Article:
A couple weeks ago, PEG replied to my post on objections to universalism with a post of his own titled “Struggling With Apocatastasis.” In my original post, I wasn’t affirming universal salvation, but replying to a common attempt to prove it impossible or unjust. In his reply, PEG raised another objection that I’d like to take a crack at. (I’m excerpting pretty briefly, so go check the whole thing).
There’s a phrase I really like, that a recapper for BSG used to use all the time, that asserted fixed is not unbroken. When I accidentally closed a Swiss army knife on my finger during a production of Romeo and Juliet, the nice doctor in the ER gave me three stitches, and I healed, and I have full use of my finger, but I’ve got a scar now. And it hurt in the moment, regardless of whether it was going to feel better later.
I think Leah is looking at human freedom only through the lens of choice… I think there is another dimension of freedom which is not so easily captured by the lens of choice, which is having your actions carry consequences. Forgive me for jumping on my hobby horses all the time, but one key component of Montessori education is that children must use breakable objects. Glasses in Montessori classrooms are made of, well, glass, not plastic. So that if a child drops it and breaks it she sees and experiences, in the most concrete way, that her actions have consequences. And then the child has to clean it up. Montessori (and Montessori, remember, is applied Catholic anthropology) is all about education to freedom, and part of that freedom is recognizing that actions have consequences. Think of a toddler with an unbreakable plastic sippy cup. The toddler drops the cup, which bounces off the floor harmlessly. The nearby parent, a bit harried, reflexively sighs, maybe hisses a reproach to the child, picks up the sippy cup and shoves it back in the child’s hands. At no point in that sequence was the child in control of anything. The child is being taught that her actions have no consequences–the sippy cup was dropped and then magically reappeared in her hand; she is told not to drop things but there are no (intrinsic) negative consequences if she does–and she is reproached for behaving in the way that she is clearly expected to, i.e. irresponsibly (in the most literal sense: without responsibility). NB: I have done the thing I am criticizing here many times; nobody is perfect.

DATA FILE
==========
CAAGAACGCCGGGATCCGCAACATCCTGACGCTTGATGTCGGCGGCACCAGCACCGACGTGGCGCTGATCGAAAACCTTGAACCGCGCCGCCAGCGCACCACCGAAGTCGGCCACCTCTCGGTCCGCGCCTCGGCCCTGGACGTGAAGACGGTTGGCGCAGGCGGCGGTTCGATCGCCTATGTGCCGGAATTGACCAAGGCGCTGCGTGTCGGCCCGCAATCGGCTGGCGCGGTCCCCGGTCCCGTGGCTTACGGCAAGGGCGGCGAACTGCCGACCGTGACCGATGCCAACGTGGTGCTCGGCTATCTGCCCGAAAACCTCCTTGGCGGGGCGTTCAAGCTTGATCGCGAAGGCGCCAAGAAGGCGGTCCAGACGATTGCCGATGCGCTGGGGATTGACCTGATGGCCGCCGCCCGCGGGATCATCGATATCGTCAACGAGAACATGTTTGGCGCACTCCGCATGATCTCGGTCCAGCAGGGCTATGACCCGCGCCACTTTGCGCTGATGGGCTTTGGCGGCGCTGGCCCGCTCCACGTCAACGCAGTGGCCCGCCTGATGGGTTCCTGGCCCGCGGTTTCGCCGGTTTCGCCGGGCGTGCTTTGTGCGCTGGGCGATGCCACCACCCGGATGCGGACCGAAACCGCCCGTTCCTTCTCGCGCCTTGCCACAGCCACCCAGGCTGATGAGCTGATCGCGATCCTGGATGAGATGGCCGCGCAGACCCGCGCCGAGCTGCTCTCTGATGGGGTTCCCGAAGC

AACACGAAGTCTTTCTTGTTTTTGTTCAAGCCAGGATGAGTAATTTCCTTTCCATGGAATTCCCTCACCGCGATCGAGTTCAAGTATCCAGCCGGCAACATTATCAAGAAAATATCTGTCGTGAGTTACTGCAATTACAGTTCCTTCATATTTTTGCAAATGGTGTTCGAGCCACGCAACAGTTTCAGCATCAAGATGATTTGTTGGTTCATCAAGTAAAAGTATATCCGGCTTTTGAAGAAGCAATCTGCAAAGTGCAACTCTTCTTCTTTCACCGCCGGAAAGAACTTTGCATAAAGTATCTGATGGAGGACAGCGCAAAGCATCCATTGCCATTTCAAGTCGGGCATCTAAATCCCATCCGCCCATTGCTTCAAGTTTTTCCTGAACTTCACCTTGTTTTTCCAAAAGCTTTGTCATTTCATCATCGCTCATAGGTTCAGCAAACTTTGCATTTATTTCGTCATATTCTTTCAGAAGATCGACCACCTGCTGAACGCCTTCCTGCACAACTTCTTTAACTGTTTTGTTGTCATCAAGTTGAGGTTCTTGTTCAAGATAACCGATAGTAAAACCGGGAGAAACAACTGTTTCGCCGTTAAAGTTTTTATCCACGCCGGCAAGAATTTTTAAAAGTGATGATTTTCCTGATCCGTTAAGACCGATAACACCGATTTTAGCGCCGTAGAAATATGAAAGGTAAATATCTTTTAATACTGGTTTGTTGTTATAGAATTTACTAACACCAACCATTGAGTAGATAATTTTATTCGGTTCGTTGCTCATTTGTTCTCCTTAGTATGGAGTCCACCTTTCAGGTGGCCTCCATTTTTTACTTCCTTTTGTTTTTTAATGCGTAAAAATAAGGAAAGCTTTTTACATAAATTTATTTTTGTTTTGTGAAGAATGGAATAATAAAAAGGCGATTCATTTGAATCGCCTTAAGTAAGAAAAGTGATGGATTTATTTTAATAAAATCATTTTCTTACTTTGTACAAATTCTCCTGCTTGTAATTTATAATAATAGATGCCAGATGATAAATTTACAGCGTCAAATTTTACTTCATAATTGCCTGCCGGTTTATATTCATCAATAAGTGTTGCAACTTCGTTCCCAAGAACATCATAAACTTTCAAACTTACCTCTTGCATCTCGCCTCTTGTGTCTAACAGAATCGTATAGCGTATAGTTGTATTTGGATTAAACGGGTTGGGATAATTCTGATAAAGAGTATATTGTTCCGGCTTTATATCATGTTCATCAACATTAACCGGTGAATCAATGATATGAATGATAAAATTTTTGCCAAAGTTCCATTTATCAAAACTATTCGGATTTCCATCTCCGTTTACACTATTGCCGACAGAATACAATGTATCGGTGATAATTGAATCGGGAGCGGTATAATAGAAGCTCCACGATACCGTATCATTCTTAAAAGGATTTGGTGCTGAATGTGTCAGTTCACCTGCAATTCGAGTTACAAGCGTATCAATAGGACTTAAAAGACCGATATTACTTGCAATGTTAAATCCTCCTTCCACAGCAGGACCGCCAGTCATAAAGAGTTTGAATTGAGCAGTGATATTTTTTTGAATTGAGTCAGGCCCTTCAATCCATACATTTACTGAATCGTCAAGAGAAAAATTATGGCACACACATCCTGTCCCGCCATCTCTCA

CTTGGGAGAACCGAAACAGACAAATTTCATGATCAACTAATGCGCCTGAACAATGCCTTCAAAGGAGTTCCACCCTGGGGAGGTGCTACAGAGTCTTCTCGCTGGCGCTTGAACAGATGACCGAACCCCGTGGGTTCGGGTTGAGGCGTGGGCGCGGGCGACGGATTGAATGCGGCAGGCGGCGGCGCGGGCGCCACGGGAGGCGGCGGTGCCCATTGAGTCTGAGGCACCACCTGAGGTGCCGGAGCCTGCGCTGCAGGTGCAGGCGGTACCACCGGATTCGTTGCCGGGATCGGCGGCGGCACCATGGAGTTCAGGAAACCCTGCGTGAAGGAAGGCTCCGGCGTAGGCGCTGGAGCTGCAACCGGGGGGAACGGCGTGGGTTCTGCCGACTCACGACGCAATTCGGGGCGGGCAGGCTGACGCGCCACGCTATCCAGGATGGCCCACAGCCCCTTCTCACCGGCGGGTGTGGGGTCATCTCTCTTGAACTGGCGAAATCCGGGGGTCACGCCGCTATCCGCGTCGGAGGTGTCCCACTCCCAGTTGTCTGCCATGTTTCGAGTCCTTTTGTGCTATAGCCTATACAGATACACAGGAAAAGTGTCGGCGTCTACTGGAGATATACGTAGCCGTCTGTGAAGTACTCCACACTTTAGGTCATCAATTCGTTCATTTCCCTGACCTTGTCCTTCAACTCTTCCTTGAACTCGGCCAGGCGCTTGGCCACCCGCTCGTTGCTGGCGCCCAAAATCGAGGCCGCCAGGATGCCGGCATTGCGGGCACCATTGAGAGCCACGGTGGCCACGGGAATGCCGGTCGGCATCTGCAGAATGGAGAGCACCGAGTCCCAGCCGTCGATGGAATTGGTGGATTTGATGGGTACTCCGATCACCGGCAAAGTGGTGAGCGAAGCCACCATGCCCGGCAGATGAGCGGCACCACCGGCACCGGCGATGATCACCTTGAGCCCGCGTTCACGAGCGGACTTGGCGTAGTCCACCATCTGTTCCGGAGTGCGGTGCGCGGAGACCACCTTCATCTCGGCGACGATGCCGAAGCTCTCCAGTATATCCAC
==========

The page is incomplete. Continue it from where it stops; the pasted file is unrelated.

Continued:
…If there’s one thing the Bible says about this world, it’s that it is really really important. The world is not an illusion to be transcended, nor is it a prison to be escaped from. The Heavenly Jerusalem will not be some other reality, but this reality, albeit healed and divinized. And not only that, but men have a key role in bringing about the Heavenly Jerusalem and in building it in anticipation of the great Revelation.
…To say that all–not most, but all–who die having willfully and knowledgeably and unrepentantly committed very grave sins and refused God’s grace will nonetheless receive it in the afterlife is ultimately to say that our actions here in this world have no consequences.
In fact, even the process of healing was hard, since I had been really sickened by the sight of so much blood and the fear I’d irreparably damaged my finger that I couldn’t look at the stitches without getting queasy. (I was actually so unhappy about it that I couldn’t look at the bandage without visualizing the stitches, as though I had x-ray specs, and then getting nauseated).
When I harm someone else in my day to day life, regardless of whether God’s grace will ultimately heal me and/or them, that harm is real. In PEG’s example, the teacher who substitutes plastic cups prevents anything from being damaged, and that’s more analogous to the solicitous counterfactual physics I’ve previously discussed in reply to the Problem of Evil than universal salvation.
A closer analogy would have been if the teacher let the students break cups, but then showed them how to fix them, and made sure the student understood that the repaired cup would differ from the old one. After all, when we hurt others, we don’t usually just get to apologize and then go on as before. Our wrongs create new triggers, vulnerabilities, and calluses in our victims, and our relationship changes slightly in order to avoid straining the places where it healed.
Even if I sin against someone and make full amends later, I still robbed both of us of a period of days, weeks, months, etc when we could have been in fellowship, but for my action. There may even be downstream sins that I helped cause by wounding a friend or harming a stranger. Eventually we’d all be united in love, but it’s still a wrench to know we missed out on the chance to delight in each other for so long.
The chance of a final homecoming, when all prodigals run back with joy and humility, doesn’t rob the intervening time of consequences. Even if moral entropy is destined to lose, I don’t want to have slowed its defeat.